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Old October 4th, 2007, 07:55 PM   #1

Doug_Adam is offline
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Feed Forward control - checking my solution

I had a bit of a problem implementing feed forward control on some flow control valves. During steady state, the control with feed forward was much better than the straight PID control. However, on startup and during setpoint changes, the time taken for the flow rate to change generally resulted in some reset windup with a small but unacceptable overshoot and a long settling time.

I overcame this on startup by disabling the integral control for the first 10 seconds, and so far the small adjustments to the setpoint by the operators haven't caused much of a problem. However, I was looking at another possible solution where for every setpoint change, I will set the integral hold function for 5 to 10 seconds.

Now the question I would like to ask is for those who use feed forward control, is this a common problem? And do you normally disable the PID control during setpoint changes? Is there another way of doing this?

Thanks in advance.

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Old October 4th, 2007, 11:22 PM   #2
Peter Nachtwey
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Originally Posted by Doug_Adam
Now the question I would like to ask is for those who use feed forward control, is this a common problem?

And do you normally disable the PID control during setpoint changes?

Is there another way of doing this?
Probably but what are you really doing? Is the set point a flow or a level? If the SP is a flow, then is the flow linear with the control output?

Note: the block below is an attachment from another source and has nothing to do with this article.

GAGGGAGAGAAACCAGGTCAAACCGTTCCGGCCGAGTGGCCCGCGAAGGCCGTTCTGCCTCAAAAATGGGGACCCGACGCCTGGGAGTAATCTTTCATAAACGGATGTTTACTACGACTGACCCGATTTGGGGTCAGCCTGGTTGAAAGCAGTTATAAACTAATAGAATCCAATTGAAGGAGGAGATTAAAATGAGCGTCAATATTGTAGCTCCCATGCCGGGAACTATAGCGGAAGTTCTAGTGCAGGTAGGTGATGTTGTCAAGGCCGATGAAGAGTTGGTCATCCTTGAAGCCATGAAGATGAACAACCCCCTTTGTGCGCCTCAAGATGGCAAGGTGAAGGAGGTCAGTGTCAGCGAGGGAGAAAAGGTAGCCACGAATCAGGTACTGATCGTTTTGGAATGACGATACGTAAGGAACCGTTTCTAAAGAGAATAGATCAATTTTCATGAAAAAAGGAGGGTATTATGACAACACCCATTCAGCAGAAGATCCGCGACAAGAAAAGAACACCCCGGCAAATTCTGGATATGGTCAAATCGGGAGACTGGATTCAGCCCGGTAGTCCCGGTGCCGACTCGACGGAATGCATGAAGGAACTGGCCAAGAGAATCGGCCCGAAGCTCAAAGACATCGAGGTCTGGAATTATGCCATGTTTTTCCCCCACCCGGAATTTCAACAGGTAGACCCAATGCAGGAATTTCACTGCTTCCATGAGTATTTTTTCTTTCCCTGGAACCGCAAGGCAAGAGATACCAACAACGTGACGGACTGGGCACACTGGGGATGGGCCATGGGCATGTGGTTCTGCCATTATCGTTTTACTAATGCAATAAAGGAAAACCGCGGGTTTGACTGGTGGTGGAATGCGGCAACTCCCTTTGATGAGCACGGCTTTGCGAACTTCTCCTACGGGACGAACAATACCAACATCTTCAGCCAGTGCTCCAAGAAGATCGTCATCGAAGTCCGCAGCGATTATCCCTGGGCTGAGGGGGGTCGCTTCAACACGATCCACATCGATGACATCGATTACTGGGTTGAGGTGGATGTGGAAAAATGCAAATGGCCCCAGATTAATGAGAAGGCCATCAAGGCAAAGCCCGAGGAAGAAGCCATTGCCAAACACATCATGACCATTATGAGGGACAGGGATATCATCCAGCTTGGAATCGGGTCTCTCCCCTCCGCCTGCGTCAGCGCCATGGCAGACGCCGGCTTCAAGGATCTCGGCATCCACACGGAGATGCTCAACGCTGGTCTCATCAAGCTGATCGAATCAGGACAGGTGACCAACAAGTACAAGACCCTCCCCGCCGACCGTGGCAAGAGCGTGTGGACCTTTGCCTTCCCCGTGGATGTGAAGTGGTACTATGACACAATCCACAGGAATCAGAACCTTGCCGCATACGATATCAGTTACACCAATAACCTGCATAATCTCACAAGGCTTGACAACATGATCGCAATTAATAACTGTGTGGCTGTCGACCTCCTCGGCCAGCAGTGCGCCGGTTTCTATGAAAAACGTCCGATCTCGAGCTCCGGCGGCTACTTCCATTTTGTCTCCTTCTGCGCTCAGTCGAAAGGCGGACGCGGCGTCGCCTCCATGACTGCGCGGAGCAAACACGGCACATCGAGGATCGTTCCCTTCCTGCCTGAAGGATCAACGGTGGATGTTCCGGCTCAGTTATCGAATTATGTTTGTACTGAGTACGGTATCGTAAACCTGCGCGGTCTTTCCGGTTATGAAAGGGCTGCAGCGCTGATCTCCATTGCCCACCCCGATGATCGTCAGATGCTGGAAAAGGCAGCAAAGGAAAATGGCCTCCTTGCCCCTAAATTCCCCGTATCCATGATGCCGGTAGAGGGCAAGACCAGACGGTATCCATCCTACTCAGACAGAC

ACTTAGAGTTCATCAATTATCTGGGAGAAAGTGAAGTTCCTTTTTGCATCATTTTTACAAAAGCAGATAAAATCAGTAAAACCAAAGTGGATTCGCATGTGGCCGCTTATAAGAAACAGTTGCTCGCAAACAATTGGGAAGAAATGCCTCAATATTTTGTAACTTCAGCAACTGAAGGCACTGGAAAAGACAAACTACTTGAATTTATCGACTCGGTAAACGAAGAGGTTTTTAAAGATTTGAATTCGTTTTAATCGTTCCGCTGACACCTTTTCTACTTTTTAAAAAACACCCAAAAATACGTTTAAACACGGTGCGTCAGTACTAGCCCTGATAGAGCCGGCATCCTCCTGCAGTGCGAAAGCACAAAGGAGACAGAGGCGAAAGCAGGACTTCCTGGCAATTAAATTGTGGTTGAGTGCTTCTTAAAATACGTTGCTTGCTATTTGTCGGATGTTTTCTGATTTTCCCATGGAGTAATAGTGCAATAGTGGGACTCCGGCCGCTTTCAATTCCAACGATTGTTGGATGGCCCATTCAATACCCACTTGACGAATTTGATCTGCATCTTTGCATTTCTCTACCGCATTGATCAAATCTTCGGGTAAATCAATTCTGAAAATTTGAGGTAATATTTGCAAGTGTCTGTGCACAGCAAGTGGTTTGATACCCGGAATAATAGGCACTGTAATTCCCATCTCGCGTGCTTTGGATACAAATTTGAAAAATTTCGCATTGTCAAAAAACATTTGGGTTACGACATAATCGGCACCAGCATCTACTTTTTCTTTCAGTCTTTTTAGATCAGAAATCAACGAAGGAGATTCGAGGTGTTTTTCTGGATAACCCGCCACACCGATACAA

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Old October 5th, 2007, 12:50 AM   #3
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You are asking your system to do something it can't do. You are making a change in setpoint faster than the system is capable of changing the actual value.

This really isn't so strange in process control system, where the setpoint is often changed in steps. However, in properly tuned first order systems without feed forward, the PI integral time is typically matched to the process time constant. Effectively what happens is the PI integral sum grows at a rate that matches the rate of change of the process. Ultimately you end up with an integral value that provides the stady state output required to keep the process where you want it.

Now you add feed forward. Lets assume you can calculate a perfect feed forward term. In steady state you have zero PI loop output. You make a step change in the setpoint. The new feed forward value immediately jumps to the correct value that will ultimately give you the desired steady state value. However, it takes time for your process to reach the new setpoint. So you have a certain amount of time where you have error. This error will cause the PI integrator to move in one direction or the other to correct for this error.

As I said above, ultimately the integrator would provide all the output needed to keep the process at the steady state value. And the PI integrator will continue integrating until the setpoint is reached and passed. However, you are already providing the required output as part of the feed forward calculation. So all that integrator value that was added to help your process get to setpoint is actually output you ultimately don't need. And there is your overshoot.

That is the why. I'm not sure how I would fix it exactly. I know the first thing I would do is ramp my setpoint changes at a rate that the process can keep up with. Your actuator takes some time to achieve the new flow rate setting. you absolutely can't change the setpoint faster than that.

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